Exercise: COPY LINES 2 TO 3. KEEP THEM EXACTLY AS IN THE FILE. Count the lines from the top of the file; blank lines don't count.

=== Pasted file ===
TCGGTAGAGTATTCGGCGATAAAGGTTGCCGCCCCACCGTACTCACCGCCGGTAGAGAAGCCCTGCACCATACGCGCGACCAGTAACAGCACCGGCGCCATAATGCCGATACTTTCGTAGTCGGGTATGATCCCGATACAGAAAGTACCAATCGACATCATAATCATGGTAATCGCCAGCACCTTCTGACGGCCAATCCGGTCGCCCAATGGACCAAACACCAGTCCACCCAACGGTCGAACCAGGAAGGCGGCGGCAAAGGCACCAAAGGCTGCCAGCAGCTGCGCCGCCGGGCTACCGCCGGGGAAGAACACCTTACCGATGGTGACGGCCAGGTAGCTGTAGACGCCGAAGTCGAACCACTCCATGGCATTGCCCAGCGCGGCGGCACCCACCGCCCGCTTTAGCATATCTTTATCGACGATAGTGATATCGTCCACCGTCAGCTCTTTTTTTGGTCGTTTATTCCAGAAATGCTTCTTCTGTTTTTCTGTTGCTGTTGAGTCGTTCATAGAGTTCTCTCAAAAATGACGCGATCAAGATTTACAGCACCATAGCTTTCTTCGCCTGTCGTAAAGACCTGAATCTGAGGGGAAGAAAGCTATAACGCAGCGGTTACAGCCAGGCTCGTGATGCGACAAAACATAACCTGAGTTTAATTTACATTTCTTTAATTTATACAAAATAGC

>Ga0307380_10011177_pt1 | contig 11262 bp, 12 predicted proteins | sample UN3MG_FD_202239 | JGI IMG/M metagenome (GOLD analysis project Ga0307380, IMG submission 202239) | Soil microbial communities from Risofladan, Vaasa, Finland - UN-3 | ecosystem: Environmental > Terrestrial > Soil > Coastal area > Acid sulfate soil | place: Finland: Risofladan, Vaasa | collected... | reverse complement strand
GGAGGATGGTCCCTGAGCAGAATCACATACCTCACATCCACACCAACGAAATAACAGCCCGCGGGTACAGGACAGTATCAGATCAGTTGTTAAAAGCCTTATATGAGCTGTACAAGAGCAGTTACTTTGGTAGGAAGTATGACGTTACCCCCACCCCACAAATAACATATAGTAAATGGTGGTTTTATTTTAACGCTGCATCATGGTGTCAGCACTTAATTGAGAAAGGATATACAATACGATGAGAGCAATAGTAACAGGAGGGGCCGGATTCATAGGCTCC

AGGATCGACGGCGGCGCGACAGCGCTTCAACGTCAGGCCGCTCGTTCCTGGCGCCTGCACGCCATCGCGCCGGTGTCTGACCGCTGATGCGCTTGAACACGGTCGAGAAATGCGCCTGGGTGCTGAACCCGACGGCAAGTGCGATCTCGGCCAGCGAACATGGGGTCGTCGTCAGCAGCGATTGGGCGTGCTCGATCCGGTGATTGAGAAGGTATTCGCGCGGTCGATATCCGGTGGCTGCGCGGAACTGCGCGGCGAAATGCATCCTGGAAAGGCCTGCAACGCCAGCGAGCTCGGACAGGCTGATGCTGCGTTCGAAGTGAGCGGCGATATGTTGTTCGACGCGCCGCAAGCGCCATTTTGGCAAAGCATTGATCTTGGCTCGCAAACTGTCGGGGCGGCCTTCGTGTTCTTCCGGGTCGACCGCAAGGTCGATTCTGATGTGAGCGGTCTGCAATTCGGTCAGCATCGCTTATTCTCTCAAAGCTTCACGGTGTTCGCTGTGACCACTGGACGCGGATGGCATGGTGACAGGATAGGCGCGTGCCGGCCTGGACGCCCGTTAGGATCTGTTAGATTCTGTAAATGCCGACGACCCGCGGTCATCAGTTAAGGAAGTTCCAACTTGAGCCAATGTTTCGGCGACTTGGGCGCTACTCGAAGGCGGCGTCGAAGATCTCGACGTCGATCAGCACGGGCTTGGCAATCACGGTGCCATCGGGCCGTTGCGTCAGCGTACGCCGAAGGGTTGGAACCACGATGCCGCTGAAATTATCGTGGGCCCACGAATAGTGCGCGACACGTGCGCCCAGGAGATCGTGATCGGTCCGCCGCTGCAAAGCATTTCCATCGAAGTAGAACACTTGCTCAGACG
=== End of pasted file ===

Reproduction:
>Ga0307380_10011177_pt1 | contig 11262 bp, 12 predicted proteins | sample UN3MG_FD_202239 | JGI IMG/M metagenome (GOLD analysis project Ga0307380, IMG submission 202239) | Soil microbial communities from Risofladan, Vaasa, Finland - UN-3 | ecosystem: Environmental > Terrestrial > Soil > Coastal area > Acid sulfate soil | place: Finland: Risofladan, Vaasa | collected... | reverse complement strand
GGAGGATGGTCCCTGAGCAGAATCACATACCTCACATCCACACCAACGAAATAACAGCCCGCGGGTACAGGACAGTATCAGATCAGTTGTTAAAAGCCTTATATGAGCTGTACAAGAGCAGTTACTTTGGTAGGAAGTATGACGTTACCCCCACCCCACAAATAACATATAGTAAATGGTGGTTTTATTTTAACGCTGCATCATGGTGTCAGCACTTAATTGAGAAAGGATATACAATACGATGAGAGCAATAGTAACAGGAGGGGCCGGATTCATAGGCTCC